MONACO - JULY 02: The bouquet of flowers left by Princess Charlene of Monaco inside Sainte Devote church after the religious wedding ceremony at the Prince's Palace of Monaco on July 2, 2011 in Monaco. The Roman-Catholic ceremony followed the civil wedding which was held in the Throne Room of the Prince's Palace of Monaco on July 1. With her marriage to the head of state of the Principality of Monaco, Charlene Wittstock has become Princess consort of Monaco and gains the title, Princess Charlene of Monaco. Celebrations including concerts and firework displays are being held across several days, attended by a guest list of global celebrities and heads of state. (Photo by Gareth Cattermole/Getty Images)

Imagine that your best friend is getting married, and she wants you—a Black woman—to be a bridesmaid and share in her big day.

Now imagine that the wedding is taking place on a plantation. What would you do?

According to a now-deleted Reddit post, one bridesmaid said “Hell no” to that.

In the post, the 26-year-old unnamed white bride-to-be claimed that “all was well” until she announced the wedding venue to her bridal party, which included four of her “closest girlfriends.” The bride apparently had been eying the “incredibly beautiful plantation” as a venue since she was a child.

However, her bridesmaid, nicknamed “J,” told her that she would no longer be a part of her bridal party. The reason? That plantation.

“I love you a lot, but I have to bow out from being a bridesmaid,” J says, adding that she considered going through with it out of her “love” for her, but simply—rightfully—couldn’t get past the venue.

“J” said that she had voiced her concerns for two years about the possibility of a plantation wedding, but those concerns were dismissed.

“I told you then that I couldn’t be a part of a wedding that happened at a plantation,” she wrote. “I firmly believe that all plantations should be museums that highlight the atrocious injustices toward my community.

“We talked in great detail about exactly why I felt that way [and] you told me that your love for me outweighed your desire to have a wedding at (plantation) and I wouldn’t have to worry about it,” she added. “To be pictured and seen at a plantation wedding could cause harm to my professional reputation and, as much as I love you, I cannot make that sacrifice.”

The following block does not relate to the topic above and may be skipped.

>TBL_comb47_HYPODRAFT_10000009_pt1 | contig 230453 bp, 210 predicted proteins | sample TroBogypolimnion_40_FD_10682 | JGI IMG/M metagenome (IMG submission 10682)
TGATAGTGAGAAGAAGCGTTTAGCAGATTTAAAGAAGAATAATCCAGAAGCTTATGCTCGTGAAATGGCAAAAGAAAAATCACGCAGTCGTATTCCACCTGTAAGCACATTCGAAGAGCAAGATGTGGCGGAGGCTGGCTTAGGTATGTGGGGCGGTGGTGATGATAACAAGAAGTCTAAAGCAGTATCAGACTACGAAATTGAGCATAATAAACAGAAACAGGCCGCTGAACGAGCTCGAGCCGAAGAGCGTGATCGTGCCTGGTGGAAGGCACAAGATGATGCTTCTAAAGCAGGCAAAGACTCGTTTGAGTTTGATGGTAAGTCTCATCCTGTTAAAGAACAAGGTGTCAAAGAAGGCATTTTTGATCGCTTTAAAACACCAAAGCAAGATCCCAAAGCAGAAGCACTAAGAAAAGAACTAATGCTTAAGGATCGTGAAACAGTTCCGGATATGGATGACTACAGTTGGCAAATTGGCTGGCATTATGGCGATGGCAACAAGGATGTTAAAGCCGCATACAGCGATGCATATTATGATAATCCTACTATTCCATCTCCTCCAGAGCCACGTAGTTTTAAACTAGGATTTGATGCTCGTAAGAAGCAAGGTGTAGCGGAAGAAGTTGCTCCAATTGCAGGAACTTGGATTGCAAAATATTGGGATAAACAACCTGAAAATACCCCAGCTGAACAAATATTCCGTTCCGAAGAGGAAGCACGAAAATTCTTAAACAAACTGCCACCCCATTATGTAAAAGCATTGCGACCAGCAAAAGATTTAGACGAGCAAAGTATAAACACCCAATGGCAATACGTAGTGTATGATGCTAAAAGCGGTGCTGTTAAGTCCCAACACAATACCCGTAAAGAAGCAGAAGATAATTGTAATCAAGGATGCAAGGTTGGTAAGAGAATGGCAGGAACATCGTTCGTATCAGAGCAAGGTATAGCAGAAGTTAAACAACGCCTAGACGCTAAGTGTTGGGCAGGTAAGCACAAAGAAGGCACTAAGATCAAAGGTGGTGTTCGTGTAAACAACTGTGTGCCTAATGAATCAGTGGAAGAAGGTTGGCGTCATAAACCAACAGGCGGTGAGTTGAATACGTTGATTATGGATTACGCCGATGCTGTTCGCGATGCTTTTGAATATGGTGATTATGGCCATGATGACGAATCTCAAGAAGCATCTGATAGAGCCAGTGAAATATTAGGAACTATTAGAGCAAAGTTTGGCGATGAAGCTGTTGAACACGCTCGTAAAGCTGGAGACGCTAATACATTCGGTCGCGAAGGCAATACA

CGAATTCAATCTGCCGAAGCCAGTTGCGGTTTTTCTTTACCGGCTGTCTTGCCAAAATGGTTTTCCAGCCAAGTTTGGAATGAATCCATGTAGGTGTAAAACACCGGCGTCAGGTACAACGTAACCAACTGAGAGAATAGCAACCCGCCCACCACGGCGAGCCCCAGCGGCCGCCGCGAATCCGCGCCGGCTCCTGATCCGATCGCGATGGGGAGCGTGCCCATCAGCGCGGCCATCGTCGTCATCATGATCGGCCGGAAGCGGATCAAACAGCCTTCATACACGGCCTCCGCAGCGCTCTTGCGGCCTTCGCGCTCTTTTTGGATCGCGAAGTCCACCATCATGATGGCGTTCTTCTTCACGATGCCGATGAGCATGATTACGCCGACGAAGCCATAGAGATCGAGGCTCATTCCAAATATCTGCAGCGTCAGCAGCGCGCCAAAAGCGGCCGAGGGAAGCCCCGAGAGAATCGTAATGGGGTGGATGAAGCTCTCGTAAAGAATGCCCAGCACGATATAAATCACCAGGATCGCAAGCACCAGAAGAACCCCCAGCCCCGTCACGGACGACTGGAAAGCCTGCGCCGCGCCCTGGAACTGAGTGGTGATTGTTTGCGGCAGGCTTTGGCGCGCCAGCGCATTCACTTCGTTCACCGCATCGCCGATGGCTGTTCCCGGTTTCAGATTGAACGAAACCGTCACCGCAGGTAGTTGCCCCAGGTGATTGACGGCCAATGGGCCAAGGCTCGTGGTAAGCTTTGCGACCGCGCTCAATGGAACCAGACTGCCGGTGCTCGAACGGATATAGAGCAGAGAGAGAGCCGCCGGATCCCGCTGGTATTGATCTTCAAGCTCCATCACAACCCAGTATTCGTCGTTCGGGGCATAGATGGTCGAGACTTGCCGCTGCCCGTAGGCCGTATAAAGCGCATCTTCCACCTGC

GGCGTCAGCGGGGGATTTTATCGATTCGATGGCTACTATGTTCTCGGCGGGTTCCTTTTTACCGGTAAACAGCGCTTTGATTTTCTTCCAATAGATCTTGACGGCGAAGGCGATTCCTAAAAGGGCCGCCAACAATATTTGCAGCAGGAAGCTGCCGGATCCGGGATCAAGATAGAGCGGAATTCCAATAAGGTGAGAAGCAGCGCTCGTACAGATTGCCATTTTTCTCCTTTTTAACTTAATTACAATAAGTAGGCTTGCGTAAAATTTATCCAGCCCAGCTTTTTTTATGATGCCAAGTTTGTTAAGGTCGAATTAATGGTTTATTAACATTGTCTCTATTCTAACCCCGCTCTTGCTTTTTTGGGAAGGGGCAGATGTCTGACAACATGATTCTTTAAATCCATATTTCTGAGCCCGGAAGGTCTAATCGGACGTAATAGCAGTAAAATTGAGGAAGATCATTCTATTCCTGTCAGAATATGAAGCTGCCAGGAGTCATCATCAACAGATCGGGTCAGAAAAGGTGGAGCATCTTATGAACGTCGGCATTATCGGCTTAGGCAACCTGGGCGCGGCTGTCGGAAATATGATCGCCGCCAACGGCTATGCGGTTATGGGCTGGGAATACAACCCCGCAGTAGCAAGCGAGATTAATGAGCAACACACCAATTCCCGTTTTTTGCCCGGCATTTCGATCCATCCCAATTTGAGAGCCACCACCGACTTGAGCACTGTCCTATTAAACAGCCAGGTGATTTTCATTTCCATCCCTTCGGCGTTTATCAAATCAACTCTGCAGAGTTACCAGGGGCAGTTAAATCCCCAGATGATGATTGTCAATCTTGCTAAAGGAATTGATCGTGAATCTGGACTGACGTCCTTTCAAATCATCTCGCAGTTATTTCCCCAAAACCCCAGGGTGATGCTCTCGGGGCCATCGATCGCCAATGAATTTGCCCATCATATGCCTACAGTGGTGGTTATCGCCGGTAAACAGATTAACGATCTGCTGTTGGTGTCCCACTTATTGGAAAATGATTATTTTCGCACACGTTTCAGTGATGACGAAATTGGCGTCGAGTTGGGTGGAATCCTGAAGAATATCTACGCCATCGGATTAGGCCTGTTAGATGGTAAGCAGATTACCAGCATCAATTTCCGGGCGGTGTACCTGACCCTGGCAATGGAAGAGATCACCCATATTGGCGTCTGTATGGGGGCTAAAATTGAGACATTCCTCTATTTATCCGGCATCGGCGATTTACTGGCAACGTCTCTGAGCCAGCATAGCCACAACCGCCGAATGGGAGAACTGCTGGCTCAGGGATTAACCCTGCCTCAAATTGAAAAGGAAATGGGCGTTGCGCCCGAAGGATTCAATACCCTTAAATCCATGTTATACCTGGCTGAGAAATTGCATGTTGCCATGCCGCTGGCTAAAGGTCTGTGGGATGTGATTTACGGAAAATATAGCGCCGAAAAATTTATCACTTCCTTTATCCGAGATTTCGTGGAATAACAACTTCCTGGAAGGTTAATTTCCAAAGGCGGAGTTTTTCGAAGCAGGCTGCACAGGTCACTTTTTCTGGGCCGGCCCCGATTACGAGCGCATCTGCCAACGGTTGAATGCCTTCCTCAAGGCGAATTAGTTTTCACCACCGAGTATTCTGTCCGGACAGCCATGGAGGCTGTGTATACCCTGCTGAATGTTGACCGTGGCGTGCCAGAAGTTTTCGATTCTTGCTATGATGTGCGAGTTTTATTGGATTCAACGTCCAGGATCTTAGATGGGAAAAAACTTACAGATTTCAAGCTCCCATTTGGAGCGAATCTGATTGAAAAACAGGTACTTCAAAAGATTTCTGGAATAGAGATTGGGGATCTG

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The bride, apparently clueless to all of this, said the one thing you shouldn’t say to a Black person when they express concerns over racist imagery—whether it’s plantations or the Confederate flag. She said the woman was being “too sensitive.”

“I remember us having that conversation, but I thought she was being overly sensitive and would change her mind when the actual wedding came around,” she wrote. “And while I know her degrees are in African-American studies, I find it ridiculous that her colleagues would judge her for being in my wedding.”

“How do I convince her that she’s being ridiculous and that what happened there was a long time ago and has no bearing on my wedding?” she added.

The responses the bride got showed that the bridesmaid was not the “ridiculous” one.

“This isn’t a ‘white’ thing, it’s a ‘shitty friend’ thing,” one user commented. “[J] was candid & lovingly honest WELL in advance of wedding. Bride did it anyway and expected BFF to ‘get over it.’ Bride has shown [J] how little her friendship means — [J] needs better friends.”

Another response questioned why the two were still friends.

“A wedding at a plantation???,” he wrote. “The same place where millions and millions of black people where raped, dehumanized, lynched, tortured and killed? Why is she not able to comprehend the insensitivity of the situation?”

It’s simple. Some people just don’t get it.

What do you think about this situation?